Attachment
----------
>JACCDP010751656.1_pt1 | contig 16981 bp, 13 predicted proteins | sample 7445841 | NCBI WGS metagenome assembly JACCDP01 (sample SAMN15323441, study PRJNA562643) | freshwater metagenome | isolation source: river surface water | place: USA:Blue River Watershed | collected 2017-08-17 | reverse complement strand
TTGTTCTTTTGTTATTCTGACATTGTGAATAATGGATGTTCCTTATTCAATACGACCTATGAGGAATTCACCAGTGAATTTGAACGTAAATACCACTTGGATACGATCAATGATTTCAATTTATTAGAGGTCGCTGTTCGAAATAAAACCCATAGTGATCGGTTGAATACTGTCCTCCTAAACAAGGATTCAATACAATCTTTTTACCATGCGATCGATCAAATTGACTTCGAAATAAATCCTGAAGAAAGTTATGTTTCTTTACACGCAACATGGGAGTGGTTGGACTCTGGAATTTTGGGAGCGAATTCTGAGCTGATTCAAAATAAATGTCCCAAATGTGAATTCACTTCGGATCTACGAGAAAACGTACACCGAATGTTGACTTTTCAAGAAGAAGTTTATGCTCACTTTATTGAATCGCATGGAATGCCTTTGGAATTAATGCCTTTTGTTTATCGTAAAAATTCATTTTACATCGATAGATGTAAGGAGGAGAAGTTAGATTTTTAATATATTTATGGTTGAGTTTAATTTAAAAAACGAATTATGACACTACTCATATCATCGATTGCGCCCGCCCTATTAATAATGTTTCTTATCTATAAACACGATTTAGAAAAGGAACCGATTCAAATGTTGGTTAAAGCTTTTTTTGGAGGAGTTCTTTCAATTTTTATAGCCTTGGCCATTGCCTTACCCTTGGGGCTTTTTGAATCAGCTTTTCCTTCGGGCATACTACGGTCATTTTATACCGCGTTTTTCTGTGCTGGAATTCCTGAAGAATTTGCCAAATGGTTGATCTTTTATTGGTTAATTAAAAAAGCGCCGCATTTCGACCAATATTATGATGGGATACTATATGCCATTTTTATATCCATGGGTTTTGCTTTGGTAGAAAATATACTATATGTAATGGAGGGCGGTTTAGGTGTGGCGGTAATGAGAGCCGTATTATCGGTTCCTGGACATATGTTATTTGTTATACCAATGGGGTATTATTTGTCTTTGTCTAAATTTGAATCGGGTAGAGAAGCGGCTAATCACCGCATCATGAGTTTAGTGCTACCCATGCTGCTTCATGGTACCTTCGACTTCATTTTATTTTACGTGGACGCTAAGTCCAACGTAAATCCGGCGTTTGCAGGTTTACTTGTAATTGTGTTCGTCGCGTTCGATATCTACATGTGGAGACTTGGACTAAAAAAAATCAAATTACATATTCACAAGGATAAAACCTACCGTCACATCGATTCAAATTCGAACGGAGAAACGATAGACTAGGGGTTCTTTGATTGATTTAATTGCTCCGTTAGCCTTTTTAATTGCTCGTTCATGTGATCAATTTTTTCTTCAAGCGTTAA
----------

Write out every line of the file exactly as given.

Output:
>JACCDP010751656.1_pt1 | contig 16981 bp, 13 predicted proteins | sample 7445841 | NCBI WGS metagenome assembly JACCDP01 (sample SAMN15323441, study PRJNA562643) | freshwater metagenome | isolation source: river surface water | place: USA:Blue River Watershed | collected 2017-08-17 | reverse complement strand
TTGTTCTTTTGTTATTCTGACATTGTGAATAATGGATGTTCCTTATTCAATACGACCTATGAGGAATTCACCAGTGAATTTGAACGTAAATACCACTTGGATACGATCAATGATTTCAATTTATTAGAGGTCGCTGTTCGAAATAAAACCCATAGTGATCGGTTGAATACTGTCCTCCTAAACAAGGATTCAATACAATCTTTTTACCATGCGATCGATCAAATTGACTTCGAAATAAATCCTGAAGAAAGTTATGTTTCTTTACACGCAACATGGGAGTGGTTGGACTCTGGAATTTTGGGAGCGAATTCTGAGCTGATTCAAAATAAATGTCCCAAATGTGAATTCACTTCGGATCTACGAGAAAACGTACACCGAATGTTGACTTTTCAAGAAGAAGTTTATGCTCACTTTATTGAATCGCATGGAATGCCTTTGGAATTAATGCCTTTTGTTTATCGTAAAAATTCATTTTACATCGATAGATGTAAGGAGGAGAAGTTAGATTTTTAATATATTTATGGTTGAGTTTAATTTAAAAAACGAATTATGACACTACTCATATCATCGATTGCGCCCGCCCTATTAATAATGTTTCTTATCTATAAACACGATTTAGAAAAGGAACCGATTCAAATGTTGGTTAAAGCTTTTTTTGGAGGAGTTCTTTCAATTTTTATAGCCTTGGCCATTGCCTTACCCTTGGGGCTTTTTGAATCAGCTTTTCCTTCGGGCATACTACGGTCATTTTATACCGCGTTTTTCTGTGCTGGAATTCCTGAAGAATTTGCCAAATGGTTGATCTTTTATTGGTTAATTAAAAAAGCGCCGCATTTCGACCAATATTATGATGGGATACTATATGCCATTTTTATATCCATGGGTTTTGCTTTGGTAGAAAATATACTATATGTAATGGAGGGCGGTTTAGGTGTGGCGGTAATGAGAGCCGTATTATCGGTTCCTGGACATATGTTATTTGTTATACCAATGGGGTATTATTTGTCTTTGTCTAAATTTGAATCGGGTAGAGAAGCGGCTAATCACCGCATCATGAGTTTAGTGCTACCCATGCTGCTTCATGGTACCTTCGACTTCATTTTATTTTACGTGGACGCTAAGTCCAACGTAAATCCGGCGTTTGCAGGTTTACTTGTAATTGTGTTCGTCGCGTTCGATATCTACATGTGGAGACTTGGACTAAAAAAAATCAAATTACATATTCACAAGGATAAAACCTACCGTCACATCGATTCAAATTCGAACGGAGAAACGATAGACTAGGGGTTCTTTGATTGATTTAATTGCTCCGTTAGCCTTTTTAATTGCTCGTTCATGTGATCAATTTTTTCTTCAAGCGTTAA